Light Lifting review

Light Lifting

Light Lifting

Well if ever there was a collection of short stories whose name mislead you, this was it. Seriously, this collection should have been called “false advertising” not “light Lifting.” It is positively the more depressing collection of stories I’ve ever read, moreso even then books written with that goal in mind like Stephen King’s Full Dark, No Stars.

It’s explained within the context of one of the stories that “light lifting” actually alludes to making many trips with small loads, like hauling bricks, and at the end you’ve hurt yourself and you’re not sure why. In that sense the title is appropriate, as each story weighs on you more and more until at the end you’re ready to slit your wrists and you’re not sure why.

That’s this 2010 collection from Alexander MacLoud in a nutshell, reading these constantly depressing stories. It’s exceptionally well written and descriptive: each one of them could be a full novel in and of themselves. The characters are believable and the situations engaging. I think if I read any of these in an anthology series with multiple authors any of these would be my favorite… but read together? It’s a bit much.

And it’s not the depressing nature of the stories. Other collections, again like Full Dark, No Stars can get away with this because each is different. MacLoud’s stories are fairly formulaic, and once you read three of them and understood the pattern it becomes predictable and tiresome. It’s like an M. Night Shyamalan plot-twist: eventually it’s so predictable that it’s not a twist at all.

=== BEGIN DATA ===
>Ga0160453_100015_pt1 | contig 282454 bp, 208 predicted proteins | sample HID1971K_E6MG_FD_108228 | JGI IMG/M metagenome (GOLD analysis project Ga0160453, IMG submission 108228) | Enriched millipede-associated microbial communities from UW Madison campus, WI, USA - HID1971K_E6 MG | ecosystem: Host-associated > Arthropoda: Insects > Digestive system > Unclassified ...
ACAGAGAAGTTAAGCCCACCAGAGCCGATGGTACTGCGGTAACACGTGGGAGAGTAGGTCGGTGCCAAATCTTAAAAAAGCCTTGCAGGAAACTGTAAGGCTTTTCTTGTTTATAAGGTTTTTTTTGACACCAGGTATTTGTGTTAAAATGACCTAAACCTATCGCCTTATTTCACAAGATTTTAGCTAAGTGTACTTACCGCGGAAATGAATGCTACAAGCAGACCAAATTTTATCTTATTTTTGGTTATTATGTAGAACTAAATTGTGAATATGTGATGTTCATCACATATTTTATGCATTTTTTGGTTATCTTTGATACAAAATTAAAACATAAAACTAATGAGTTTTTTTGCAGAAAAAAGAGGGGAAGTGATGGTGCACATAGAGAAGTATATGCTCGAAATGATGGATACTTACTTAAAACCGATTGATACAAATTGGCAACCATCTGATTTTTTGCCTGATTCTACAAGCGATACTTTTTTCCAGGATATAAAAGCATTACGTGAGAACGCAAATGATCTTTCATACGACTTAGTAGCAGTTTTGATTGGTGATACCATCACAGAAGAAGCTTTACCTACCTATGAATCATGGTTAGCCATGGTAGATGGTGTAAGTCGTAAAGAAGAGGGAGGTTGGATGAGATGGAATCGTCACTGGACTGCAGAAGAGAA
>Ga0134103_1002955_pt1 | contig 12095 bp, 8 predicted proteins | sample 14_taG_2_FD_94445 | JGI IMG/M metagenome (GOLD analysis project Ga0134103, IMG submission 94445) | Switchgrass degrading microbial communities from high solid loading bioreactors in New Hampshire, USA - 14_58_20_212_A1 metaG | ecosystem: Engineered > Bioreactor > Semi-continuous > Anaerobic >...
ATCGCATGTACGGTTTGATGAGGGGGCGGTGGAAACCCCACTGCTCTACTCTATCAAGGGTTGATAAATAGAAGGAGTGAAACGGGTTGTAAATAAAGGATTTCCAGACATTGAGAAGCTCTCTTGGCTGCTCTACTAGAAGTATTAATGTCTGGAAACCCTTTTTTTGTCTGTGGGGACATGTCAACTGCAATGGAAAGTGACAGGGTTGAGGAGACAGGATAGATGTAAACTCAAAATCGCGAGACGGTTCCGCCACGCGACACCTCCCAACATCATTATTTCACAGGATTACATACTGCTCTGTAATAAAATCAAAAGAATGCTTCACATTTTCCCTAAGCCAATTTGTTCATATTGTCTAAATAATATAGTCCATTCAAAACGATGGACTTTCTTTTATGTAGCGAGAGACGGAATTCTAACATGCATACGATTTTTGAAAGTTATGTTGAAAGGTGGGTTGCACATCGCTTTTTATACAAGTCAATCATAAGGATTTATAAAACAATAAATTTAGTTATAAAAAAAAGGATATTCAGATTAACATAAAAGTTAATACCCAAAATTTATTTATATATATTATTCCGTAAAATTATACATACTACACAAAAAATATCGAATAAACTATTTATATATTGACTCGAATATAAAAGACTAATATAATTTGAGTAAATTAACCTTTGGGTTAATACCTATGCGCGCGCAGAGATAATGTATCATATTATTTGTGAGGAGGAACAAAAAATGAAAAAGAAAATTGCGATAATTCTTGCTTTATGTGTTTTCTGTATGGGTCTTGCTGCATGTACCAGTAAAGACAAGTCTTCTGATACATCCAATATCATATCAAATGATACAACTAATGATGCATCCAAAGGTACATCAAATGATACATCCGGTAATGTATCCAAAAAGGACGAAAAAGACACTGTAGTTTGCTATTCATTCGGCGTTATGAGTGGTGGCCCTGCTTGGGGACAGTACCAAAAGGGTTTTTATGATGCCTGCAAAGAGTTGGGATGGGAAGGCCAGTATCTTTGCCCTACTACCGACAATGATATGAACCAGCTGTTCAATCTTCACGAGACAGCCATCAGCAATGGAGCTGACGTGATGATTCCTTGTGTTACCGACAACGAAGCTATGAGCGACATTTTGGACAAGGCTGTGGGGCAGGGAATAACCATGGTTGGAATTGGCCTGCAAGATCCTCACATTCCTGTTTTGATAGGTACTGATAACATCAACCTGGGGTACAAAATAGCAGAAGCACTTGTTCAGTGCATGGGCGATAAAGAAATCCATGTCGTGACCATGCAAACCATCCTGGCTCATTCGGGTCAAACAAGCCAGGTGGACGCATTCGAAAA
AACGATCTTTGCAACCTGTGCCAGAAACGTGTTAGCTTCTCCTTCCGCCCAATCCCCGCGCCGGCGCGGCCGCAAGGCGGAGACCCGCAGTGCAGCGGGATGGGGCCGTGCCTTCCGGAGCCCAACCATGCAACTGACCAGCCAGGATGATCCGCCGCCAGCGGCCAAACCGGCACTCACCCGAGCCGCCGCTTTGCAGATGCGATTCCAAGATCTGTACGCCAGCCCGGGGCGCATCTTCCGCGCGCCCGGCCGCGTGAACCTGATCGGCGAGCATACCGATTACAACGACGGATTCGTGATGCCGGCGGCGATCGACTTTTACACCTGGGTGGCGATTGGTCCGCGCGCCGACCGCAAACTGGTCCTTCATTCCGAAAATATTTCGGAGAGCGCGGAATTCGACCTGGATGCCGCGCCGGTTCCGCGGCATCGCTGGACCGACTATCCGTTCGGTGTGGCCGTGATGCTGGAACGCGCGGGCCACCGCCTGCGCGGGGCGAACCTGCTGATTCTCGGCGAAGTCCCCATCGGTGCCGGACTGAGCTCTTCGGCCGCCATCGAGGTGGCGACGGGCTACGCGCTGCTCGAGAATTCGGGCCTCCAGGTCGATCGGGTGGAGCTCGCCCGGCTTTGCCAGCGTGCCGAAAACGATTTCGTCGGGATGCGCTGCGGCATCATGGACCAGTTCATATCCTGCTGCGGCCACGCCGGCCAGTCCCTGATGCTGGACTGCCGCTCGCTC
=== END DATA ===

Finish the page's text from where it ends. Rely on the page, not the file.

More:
Let’s look at a few.

The first story, “Miracle Mile,” is the tale of two obsessed runners that kind of reminded me of “World Record” from the AniMatrix, but that’s just me. These two, the narrator and Burner, are friends who have devoted their lives to running, even going so far as to race trains to train. Near the end Burner wins, and all seems well… until on the walk home a little girl on a bike mockingly taunts “you can’t catch me” and Burner runs after her and beats the shit out of her, and the story ends.

Yeah, what the fuck right?

Another story, “Wonder About Parents” jumps in time with parents dealing with sick children at various levels of severity: trouble conceiving, swine flu, lice, and kidney failure. It deals with a harrowing experience some parents have to go through, but I worked it out: if arranged chronologically, this story would end on the happy, humerus note of making an oral sex joke while checking each other for lice. MacLoud CHOSE to end it with those parents in a hospital room, unsure of their child’s fate.

Again, each story is fine and well crafted, but so similar in tone and theme that I think collecting them in this way was a mistake. It’s kind of baffling. I mean there’s having a consistent tone and then there’s beating a dead horse.

MacLoud really does remind me of the Canadian Lit version of Shyamalan, a celebrated creator that nonetheless gets a negative reputation by sticking too closely to the same schick.

But apparently I’m alone, as this was shortlisted for the Giller prize.

Light Lifting was good prose, but it fails as a collection.

Light LiftingLight Lifting by Alexander MacLeod
My rating: 3 of 5 stars

“MacLoud really does remind me of the Canadian Lit version of Shyamalan, a celebrated creator that nonetheless gets a negative reputation by sticking too closely to the same schick.”

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